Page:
Understanding Publishers' Tactics

It is important to understand the tactics used by various publishers prior to manuscript submission. Below, you'll see the various ways to identify individual policies for your targeted journals. 

1. Start w/ cursory overview in SHERPA/RoMEO

Sherpa Romeo is a free database containing the copyright and self-archiving policies of more than 22,000 journals and periodicals. Each journal is coded with a classification color (yellow, blue, green, or white) to indicate the archiving policies of each journal. NOTE: Policies are pulled from publisher websites and updated periodically. Sherpa Romeo should not be the authority resource when determining specific publisher conditions. 

Screenshoto of Sherpa Romeo's home page


2. Check standard information from publisher

Before submitting an article to a journal, discover as much as you can about that journal's policies on author rights. Sometimes journals publish this information on their websites, but it may be necessary to contact the journal's editors directly to request it. You may also contact your library liaison for additional assistance.

Some examples of publishers' author information pages and how to find them:

For-profit publisher author guidelines:

Non-Profit publisher author guidelines:

The Association of University Presses has a Permissions and Copyright Information page with general information for authors.

If navigating an individual press's website, search for tabs containing information for authors. When in doubt, use the contact links to request information directly.

Sample pages:

3. Analyze your specific author agreement

Author agreements come in many forms and at different points in the submission process. Some agreements are referred to as "click-through" agreements encountered when submitting a manuscript for the first time in a publisher's online submission portal. Other agreements are electronic documents signed by the author after manuscript acceptance. Across various publishers, you will find different words used to convey the same thing. In every instance, look for language that mirrors the following examples of problematic statements

  • Copyright to article and any graphic elements assigned to [publisher] upon acceptance of article for publication.
  • Copyright agreement Includes the exclusive, assignable, sublicensable right to reproduce, publish, distribute, transmit, make available, store the article.
  • Article may be used in whole or in part in electronic, print, or download. Includes the right to alter the article to the extent necessary for such use.
  • Authors need only to sign the transfer of copyright agreement without any amendments or substitutions in order to be fully compliant with institutional repository requirements, such as those imposed by [Ivy League] universities.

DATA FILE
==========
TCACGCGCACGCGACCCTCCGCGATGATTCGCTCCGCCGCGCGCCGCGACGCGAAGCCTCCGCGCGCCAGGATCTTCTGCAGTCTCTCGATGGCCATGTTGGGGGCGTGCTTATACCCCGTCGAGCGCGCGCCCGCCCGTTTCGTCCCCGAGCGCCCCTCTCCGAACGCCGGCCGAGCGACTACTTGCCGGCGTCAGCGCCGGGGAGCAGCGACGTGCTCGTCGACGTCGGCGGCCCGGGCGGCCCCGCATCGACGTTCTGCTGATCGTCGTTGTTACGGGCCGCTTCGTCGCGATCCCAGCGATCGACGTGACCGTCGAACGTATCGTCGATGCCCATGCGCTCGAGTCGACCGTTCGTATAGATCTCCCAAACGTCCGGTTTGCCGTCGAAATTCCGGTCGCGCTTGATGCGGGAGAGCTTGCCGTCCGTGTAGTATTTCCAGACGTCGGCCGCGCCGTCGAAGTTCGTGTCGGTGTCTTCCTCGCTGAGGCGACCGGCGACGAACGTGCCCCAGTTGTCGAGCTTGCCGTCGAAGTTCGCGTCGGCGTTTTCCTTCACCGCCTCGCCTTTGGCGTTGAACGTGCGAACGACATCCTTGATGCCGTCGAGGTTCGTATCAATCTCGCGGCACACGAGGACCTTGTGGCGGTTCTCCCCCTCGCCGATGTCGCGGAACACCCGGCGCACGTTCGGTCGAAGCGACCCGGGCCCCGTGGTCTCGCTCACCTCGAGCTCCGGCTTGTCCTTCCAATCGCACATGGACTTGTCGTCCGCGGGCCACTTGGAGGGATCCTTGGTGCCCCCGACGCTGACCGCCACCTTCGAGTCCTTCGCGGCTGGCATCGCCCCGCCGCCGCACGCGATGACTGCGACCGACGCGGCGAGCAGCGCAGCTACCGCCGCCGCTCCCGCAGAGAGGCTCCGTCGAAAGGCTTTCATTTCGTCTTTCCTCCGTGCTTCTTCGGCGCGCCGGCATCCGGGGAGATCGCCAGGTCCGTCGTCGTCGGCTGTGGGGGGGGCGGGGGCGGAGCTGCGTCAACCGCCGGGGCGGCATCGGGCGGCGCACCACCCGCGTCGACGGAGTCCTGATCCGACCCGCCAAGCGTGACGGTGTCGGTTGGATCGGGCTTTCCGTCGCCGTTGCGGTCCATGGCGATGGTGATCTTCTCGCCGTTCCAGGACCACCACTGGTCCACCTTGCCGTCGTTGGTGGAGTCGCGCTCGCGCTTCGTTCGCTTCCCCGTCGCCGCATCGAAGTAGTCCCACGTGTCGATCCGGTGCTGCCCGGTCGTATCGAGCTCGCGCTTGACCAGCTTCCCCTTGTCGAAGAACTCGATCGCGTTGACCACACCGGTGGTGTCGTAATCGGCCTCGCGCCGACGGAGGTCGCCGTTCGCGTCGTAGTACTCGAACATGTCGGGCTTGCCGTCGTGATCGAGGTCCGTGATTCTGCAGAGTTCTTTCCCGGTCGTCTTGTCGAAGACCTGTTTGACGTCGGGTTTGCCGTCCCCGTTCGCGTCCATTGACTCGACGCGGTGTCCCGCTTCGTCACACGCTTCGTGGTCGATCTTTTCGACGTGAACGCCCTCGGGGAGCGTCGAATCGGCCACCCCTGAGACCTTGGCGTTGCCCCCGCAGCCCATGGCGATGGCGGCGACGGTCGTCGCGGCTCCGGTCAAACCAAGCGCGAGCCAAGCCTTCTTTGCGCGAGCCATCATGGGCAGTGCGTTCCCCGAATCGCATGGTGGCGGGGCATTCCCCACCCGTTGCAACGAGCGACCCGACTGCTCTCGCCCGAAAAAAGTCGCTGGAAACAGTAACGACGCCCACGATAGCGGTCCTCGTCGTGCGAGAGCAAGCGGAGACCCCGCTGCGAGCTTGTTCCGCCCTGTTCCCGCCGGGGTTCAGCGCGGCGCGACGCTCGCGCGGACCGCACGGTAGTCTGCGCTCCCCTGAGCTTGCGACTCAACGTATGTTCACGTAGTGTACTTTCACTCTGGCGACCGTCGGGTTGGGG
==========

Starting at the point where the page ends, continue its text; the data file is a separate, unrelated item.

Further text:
• Default transfer: “Contributor assigns to [publisher] all copyright in and to the contribution, including but not limited to the right to publish, republish, transmit, sell, distribute, and otherwise use the contribution in whole or in part in electronic and print editions of the journal and in derivative works throughout the world, in all languages and in all media of expression now known or later developed, and to license or permit others to do so.”
  • Electronic “signature” provides agreement to transfer policy, despite the fact the article has not been accepted until upload later in the process.
  • The right to post on authors’ institutional or governmental website is permitted only “to whatever extent is required by the author(s) institution or by whoever funded the research reported in the paper.”
  • Copyright transfer agreement provides that author transfers to [publisher] the management of rights and permissions associated with your work, which includes defending against improper use by third parties. Copyright licensing agreement provides that author grants [publisher] permission to manage the rights and permissions associated with your work, and gives [publisher] the right, but not the obligation, to defend your work against improper use by third parties.

Despite the overwhelming number of problematic transfer statements, some transfer agreements do contain clauses that are beneficial for authors. Examples include:

  • Authors grant to [publisher] an exclusive license to publish. Authors may use their material in other publications provided [publisher] is acknowledged as the original place of publication and [publisher] is notified in advance.
  • Publisher permits author to apply Creative Commons licenses to their published works so long as proper attribution is given to [publisher].
  • Authors retain right to use all or part of their articles, including publisher’s PDF, in personal compilations or other publications of his/her own works, including the author’s personal web pages, for use in lecture, or classroom purposes. Must provide complete citation and describe any modifications.
  • Authors retain broad rights despite copyright transfer, including the rights to (1) Reuse figures, illustrations, tables, (2) Make free copies for personal and classroom use, (3) Make, distribute copies to colleagues, (4) Present at a meeting, conference, distribute copies to those attending, (5) Use work in printed compilation of author’s works, (6) Prepare other derivative works.

Sample author agreements: 

For help understanding the strengths and weaknesses of specific agreements, contact copyright@cornell.edu